She was only a child, surrounded by a big family, but in it, she felt alone. She was the “quiet one” and often referred to as such, but her mind was a flood of words wanting to be said, but never being heard. Her gifts and strengths were overlooked by more ambitious efforts, nevertheless, she had many if someone would stop and listen to her. Praises were few, although maybe those memories are stifled by the overwhelming amount of criticism received for not adding up or being good enough, or by the angered faces of people she disappointed by not being “good”.
Shame is a board, with a handle, and the words written, “Spare not the rod” across the front, used to ingrain in her this sense of the terrible person that she had become. As if somehow you can beat the monster out of a person. It wasn’t the “rod” that scared her, but the person who angrily grabbed the board, leaving bruises on an already broken person. It’s as if these marks were bleeding through the skin to show what she already felt inside. The person possessing all the power, her mother, could have chosen to love her, but at that time, she had nothing to give but angry punishments and critical words with no hope.
She waited for him to come and when he did, her joy was short-lived. How does one love a thief, an adulterer, and an alcoholic? Her Father wore happiness through his own pain and in the moment, he was there. He listened. He held her close. And then he was gone. Gone to find the things in the world that continued to make him happy. Gone to chase women, booze, and money. It was only a moment of joy, but that would remain her hope until he returned. To escape whatever kind of life this was. He would return, but death came with him and hope would die once more.
What prayers can be said to a God that thinks of her as terrible? Constant prayers where she bargained with God, hoping if she did something good, he would give her something in return. It’s all she had left in her arsenal of works. So she prayed these prayers hoping to save her Father from the disease that would destroy him. But even this proved to her she was not “good enough”: I can’t even pray a prayer. I am a failure.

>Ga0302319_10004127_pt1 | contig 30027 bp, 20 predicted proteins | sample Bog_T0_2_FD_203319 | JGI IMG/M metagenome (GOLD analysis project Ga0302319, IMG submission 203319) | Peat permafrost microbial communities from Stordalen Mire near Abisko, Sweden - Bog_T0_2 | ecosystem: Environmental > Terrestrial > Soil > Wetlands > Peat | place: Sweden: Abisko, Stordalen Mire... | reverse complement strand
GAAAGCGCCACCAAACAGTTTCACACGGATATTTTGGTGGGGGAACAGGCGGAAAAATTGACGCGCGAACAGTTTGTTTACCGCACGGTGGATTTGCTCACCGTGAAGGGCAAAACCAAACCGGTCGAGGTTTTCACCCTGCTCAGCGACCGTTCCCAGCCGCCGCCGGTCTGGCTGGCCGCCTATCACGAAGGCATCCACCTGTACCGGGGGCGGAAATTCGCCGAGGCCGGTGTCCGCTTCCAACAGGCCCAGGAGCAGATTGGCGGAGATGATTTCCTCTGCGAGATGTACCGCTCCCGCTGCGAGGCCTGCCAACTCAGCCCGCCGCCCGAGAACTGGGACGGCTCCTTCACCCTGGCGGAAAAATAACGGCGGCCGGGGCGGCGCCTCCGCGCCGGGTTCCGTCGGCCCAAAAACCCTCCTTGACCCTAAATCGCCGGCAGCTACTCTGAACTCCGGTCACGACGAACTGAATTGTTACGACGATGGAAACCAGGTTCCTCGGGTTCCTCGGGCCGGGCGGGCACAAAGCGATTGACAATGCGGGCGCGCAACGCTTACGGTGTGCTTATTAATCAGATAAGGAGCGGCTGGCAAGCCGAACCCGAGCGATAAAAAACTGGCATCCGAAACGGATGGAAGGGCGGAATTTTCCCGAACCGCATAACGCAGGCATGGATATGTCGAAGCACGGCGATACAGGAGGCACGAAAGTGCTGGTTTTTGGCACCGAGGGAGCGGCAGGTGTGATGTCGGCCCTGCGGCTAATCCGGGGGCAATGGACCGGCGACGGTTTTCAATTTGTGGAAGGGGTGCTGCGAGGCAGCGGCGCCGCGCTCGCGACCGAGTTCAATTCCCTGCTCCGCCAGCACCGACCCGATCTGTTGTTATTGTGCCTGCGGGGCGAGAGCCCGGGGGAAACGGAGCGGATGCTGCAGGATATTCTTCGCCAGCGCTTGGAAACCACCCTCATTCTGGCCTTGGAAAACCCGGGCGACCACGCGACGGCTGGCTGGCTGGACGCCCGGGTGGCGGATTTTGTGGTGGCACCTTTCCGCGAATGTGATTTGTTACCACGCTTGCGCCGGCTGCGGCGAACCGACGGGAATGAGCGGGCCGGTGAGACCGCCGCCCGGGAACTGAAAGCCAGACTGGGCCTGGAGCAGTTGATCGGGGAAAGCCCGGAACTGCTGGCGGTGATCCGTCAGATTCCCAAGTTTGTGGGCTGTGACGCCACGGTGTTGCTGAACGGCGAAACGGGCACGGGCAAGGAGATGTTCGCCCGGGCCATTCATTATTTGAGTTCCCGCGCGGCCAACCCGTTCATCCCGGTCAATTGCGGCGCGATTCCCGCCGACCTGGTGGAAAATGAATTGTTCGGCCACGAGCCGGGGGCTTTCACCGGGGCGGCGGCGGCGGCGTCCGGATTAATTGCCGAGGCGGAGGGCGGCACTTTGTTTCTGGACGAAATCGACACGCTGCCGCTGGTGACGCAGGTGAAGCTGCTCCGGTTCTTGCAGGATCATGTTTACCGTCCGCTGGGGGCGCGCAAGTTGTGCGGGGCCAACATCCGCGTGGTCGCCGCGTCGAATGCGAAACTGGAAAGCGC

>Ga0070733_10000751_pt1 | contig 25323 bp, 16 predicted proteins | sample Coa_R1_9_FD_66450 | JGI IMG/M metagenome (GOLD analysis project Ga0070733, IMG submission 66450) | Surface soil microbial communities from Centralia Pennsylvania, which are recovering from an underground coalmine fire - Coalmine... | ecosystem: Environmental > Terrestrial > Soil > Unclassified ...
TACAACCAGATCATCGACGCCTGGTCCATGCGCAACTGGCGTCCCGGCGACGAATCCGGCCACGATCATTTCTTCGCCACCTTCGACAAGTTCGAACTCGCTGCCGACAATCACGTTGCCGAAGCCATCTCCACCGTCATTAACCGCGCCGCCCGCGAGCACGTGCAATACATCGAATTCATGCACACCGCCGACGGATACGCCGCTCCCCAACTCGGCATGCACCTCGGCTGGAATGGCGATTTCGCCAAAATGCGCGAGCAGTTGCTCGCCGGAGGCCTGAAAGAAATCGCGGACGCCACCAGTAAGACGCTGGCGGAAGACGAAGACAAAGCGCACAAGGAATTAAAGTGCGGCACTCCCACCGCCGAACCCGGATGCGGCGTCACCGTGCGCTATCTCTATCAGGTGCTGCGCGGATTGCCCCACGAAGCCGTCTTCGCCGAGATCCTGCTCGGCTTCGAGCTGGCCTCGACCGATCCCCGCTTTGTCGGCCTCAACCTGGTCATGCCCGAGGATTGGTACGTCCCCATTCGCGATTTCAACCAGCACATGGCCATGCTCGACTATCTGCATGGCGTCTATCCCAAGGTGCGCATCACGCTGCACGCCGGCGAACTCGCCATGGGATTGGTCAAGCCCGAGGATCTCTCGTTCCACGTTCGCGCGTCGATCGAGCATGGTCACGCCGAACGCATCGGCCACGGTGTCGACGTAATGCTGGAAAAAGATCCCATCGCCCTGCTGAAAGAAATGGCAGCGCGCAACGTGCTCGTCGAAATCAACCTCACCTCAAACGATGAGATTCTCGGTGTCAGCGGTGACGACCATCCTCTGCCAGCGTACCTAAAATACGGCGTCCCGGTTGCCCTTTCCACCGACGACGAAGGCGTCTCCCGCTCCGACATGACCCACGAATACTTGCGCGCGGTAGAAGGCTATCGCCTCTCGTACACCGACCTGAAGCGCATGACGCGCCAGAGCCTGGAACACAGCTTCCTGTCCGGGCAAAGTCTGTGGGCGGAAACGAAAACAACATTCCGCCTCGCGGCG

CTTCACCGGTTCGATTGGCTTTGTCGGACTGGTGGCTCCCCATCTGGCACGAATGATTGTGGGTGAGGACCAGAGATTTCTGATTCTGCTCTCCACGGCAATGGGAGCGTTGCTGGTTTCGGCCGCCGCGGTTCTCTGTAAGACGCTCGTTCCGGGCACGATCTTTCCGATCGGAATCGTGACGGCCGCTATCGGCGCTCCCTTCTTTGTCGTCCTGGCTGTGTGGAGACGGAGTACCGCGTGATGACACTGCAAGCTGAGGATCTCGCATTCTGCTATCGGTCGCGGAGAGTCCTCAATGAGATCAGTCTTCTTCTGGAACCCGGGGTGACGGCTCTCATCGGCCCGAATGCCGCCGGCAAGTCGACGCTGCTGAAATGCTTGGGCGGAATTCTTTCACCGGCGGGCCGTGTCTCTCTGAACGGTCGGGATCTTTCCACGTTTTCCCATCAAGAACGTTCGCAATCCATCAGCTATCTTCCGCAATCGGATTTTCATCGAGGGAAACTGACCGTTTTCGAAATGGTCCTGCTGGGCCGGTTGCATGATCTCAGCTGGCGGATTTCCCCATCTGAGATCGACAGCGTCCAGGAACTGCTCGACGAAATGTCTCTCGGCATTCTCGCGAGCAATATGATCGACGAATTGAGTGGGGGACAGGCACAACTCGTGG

She learned to keep her head down. If she stayed low, no one would find fault in her. She learned in school and at home this important lesson. In school, the criticism and sometimes abuse continued. “Do not let them see you cry” was her motto by the time she was a teenager. She had spent many years trying to be heard, crying and emotional, and what good did it do her? Her tears were a megaphone to people who had fallen deaf. I will be invisible.
Depression was her companion and poetry her friend. One tormented her. The other saved her. As a child, she spent hours by herself, imagining the world was not ugly. She’d wander the woods behind her house and pretend she was living the life she imagined. The tree was her home and the clearing was her back yard in the castle of hope she had built for herself, when she escaped the misery of this life; when she was gone from here. And poetry became the escape when she had no back yard, no tree “house” to run to. Paper and pen do not speak back. They only understand what you lay before them, without criticism, without duplicity.
He was the brother she grew up with, shared a womb with, loved despite their differences. Was there a reason he chose a tree as his last place of breath? She had pen and paper. What did he have? Was the criticism too much to take? Was the loss, the punishment, the anger too much for his soul to carry? What would his life had been if there was love? She did not know, but it seemed as if love did not live in her world. Her kingdom of hope was just a fairy tale.
How does hope die? It dies when rules are more important than hearts. It dies when anger is more important than love. It dies when feelings mean nothing and facts mean everything. It dies when results are king. She feels these words, wearing her unworthiness: “They leave because of me.”
But hope can rise up in the face of evil. It can survive it. It says, “You intended to harm me, but God intended it for good to accomplish what is now being done, the saving of many lives.“(Genesis 50:20). It cries out, “Has God forgotten to be gracious? Has he in anger shut up his compassion?“Then I said, “I will appeal to this, to the years of the right hand of the Most High.” (Ps. 77)
Hope is weeping over what was lost, but seeing what is good. Hope is that she is here. Hope is that she survived. Hope is that God was on her side, despite the evil done to her. Hope is seeing for the first time.
Hope is in this story because it’s my story–the one that was written for me before the world began. Hope lingers in the darkness, exposing the evil, and holding it’s hand to something better. Hope is sometimes a slow crawl through the landmine of other people’s sin while carrying your own and then holding up a mirror and realizing you are the same. The difference is not that you are better, not that you are worthy, and not that you are good. Hope is that this lost soul is found, this worthless life is redeemed, this hated sinner is loved. Hope is Jesus.
There is much I did not explain–the ones who stayed, the ones who loved, the ones who continue to be in my life when I’m ugly. This is only part of the story–with much more pain and much more grace than I’ve mentioned here. I did not mention how much the soul battles against it’s own evil when evil has been done to it. The point is that this is not the end. Evil does not win. Death does not prevail. Until then, there is hope.
“Hope” is the thing with feathers -
That perches in the soul -
And sings the tune without the words -
And never stops – at all.